ND: I decided to start #thebilingualmami because I got tired of living a half-hearted life and decided to start living the passions of my heart! I always had this dream of starting a bilingual school. I began to teach Spanish classes in my living room, and I started to use social media to help other families raise bilingual kids. I realized that in today’s world, with technology, I didn’t need to make a huge investment to start something new. I could do it from my home on my smart phone! I started connecting with other bilingual families, getting ideas, learning from others. I switched my private Instagram account to a public one and I designed a curriculum and began to follow it with my girls at home. I now get to live my dream of helping families raise bilingual children through education and support. Right now, I may not have a physical school/center, but I have a virtual one via Instagram, and this is my joy!


MB: In addition to Facebook posts, you have a YouTube channel. Tell us about that.

ND: I wanted to create a space where I could post my activities, music videos, pronunciation, etc. that people could watch and do at home. For some of these you need a little longer than a minute so you can get the idea and replicate it with your family.

Especially, the MAIN reason I started my Youtube page was to post the longer videos from an initiative I started called #sharingsaturday where bilingual families from around the world share their experience raising bilingual kids. When I started this journey I had NO CLUE what I was doing, I felt alone, worried, lost. I knew NO ONE around me raising bilingual kids. I only went with it because it was important to me, but I had no idea if it would work or not. I took a leap of faith. With #sharingsaturday, we get to meet EVERY WEEK a family that is doing it in their own particular way. This sharing is inspiring, this gives us hope, and it gives us ideas. By seeing different families each week, eventually you are going to meet a family that you can relate to. You are going to feel less intimidated by bilingualism and to feel empowered to doing it.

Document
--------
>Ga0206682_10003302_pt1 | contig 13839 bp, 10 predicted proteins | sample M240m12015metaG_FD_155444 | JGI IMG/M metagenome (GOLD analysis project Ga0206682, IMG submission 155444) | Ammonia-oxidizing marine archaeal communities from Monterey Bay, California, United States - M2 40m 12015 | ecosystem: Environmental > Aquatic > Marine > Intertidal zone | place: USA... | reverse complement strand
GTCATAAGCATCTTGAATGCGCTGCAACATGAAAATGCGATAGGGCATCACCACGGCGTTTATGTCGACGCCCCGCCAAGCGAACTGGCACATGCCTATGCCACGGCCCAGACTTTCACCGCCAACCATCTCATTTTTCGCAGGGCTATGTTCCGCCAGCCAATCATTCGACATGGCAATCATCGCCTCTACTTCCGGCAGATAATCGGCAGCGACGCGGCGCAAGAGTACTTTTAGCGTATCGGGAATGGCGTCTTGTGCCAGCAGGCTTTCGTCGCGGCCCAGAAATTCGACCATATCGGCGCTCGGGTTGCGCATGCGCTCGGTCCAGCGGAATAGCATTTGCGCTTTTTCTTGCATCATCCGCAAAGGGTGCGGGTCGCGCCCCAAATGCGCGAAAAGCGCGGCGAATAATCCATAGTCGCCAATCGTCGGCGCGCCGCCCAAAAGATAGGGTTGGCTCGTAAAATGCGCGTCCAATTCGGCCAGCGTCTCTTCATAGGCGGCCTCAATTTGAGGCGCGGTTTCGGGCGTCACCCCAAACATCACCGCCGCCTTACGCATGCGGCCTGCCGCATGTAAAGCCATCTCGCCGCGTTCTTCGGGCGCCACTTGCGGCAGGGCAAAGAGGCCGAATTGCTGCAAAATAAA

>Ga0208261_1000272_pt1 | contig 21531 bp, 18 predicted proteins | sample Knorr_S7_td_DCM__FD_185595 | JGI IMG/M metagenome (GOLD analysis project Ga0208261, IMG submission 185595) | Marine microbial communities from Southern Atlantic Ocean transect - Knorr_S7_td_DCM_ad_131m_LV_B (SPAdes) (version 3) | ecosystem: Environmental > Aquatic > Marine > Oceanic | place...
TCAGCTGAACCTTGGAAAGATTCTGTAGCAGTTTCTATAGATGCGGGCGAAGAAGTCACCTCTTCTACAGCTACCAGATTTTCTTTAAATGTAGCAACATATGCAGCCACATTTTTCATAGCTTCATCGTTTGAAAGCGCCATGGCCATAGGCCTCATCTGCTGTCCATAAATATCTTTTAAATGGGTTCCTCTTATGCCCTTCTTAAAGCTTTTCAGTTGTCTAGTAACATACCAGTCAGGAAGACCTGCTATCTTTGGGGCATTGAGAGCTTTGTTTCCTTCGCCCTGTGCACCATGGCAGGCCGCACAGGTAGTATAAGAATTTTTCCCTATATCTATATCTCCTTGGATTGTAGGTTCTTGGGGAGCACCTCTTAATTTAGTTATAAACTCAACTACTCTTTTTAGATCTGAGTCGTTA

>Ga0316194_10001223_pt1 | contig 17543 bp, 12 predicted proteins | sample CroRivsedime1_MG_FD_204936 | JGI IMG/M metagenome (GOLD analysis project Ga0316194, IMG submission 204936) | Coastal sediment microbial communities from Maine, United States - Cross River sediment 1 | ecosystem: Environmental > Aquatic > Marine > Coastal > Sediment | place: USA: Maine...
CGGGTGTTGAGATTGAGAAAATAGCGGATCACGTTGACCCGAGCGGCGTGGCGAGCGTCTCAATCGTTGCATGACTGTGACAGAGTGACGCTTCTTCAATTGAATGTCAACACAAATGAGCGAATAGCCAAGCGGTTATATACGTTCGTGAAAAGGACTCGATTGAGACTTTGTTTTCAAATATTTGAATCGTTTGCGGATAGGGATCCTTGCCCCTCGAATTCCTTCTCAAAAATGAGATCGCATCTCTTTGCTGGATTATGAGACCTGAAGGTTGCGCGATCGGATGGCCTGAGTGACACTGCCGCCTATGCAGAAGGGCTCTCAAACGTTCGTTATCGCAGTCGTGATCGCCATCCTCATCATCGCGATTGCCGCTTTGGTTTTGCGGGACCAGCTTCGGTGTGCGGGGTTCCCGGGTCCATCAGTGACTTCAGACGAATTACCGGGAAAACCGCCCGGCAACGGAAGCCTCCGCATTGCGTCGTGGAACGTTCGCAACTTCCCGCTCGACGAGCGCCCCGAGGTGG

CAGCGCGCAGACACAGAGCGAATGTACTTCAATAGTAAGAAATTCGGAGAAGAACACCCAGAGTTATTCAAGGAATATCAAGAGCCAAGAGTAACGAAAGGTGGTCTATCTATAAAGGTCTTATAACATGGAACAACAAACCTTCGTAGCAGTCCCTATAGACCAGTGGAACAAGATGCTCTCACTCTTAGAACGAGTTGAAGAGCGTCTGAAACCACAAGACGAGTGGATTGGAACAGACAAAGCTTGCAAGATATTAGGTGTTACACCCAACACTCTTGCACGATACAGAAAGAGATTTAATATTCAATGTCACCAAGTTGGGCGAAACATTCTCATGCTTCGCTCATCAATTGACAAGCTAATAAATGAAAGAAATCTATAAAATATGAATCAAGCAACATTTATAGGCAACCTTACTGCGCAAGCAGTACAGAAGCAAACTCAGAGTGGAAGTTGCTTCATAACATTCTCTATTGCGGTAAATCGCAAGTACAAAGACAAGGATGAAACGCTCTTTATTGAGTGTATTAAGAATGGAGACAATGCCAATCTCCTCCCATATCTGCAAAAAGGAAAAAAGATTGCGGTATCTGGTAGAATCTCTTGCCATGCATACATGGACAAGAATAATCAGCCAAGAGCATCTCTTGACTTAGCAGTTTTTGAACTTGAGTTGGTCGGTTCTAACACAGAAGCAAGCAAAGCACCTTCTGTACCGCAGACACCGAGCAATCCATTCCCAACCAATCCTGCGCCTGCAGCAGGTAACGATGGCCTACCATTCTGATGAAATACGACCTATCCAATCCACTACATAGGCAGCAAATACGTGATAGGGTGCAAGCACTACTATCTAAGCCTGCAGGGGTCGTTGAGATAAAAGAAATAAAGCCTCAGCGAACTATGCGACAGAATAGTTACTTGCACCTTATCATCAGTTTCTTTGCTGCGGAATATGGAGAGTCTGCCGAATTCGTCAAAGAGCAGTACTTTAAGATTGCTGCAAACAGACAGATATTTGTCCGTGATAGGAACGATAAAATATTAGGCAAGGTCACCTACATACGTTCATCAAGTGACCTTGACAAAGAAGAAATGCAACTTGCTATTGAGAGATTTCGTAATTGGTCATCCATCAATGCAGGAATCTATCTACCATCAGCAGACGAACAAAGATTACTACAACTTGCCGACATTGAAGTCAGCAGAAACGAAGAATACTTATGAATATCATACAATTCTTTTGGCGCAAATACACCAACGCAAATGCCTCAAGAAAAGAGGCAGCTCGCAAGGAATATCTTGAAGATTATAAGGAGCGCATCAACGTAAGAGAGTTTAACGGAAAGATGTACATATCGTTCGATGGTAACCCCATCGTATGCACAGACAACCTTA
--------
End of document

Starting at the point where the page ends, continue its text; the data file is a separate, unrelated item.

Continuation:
MB: How do you come up with ideas for your weekly videos?

ND: Every few weeks I plan a unit (similarly as I would do when I used to be a teacher). I use a method called “Backwards Design” to plan my curriculum, in which I start by setting goals before choosing instructional methods and forms of assessment. For example right now we are learning about emotions, so when I designed this unit, I though to myself: “why should we learn about emotions? What exactly do I want them to learn”? Usually, I plan my units with two sides, the thematical side and the language side. I believe that languages are not just dead words to be memorized; they fit inside of a context that is relatable to our life. So if we are going to learn about emotions, its not just about memorizing the emotions vocabulary, the best way to learn it is for it to naturally knit itself within our life. So basically, I select my theme goals and my language goals, and then I plan the activities that will help me to reach these.


MB: Do you believe music is a good way to teach language? Tell us about that.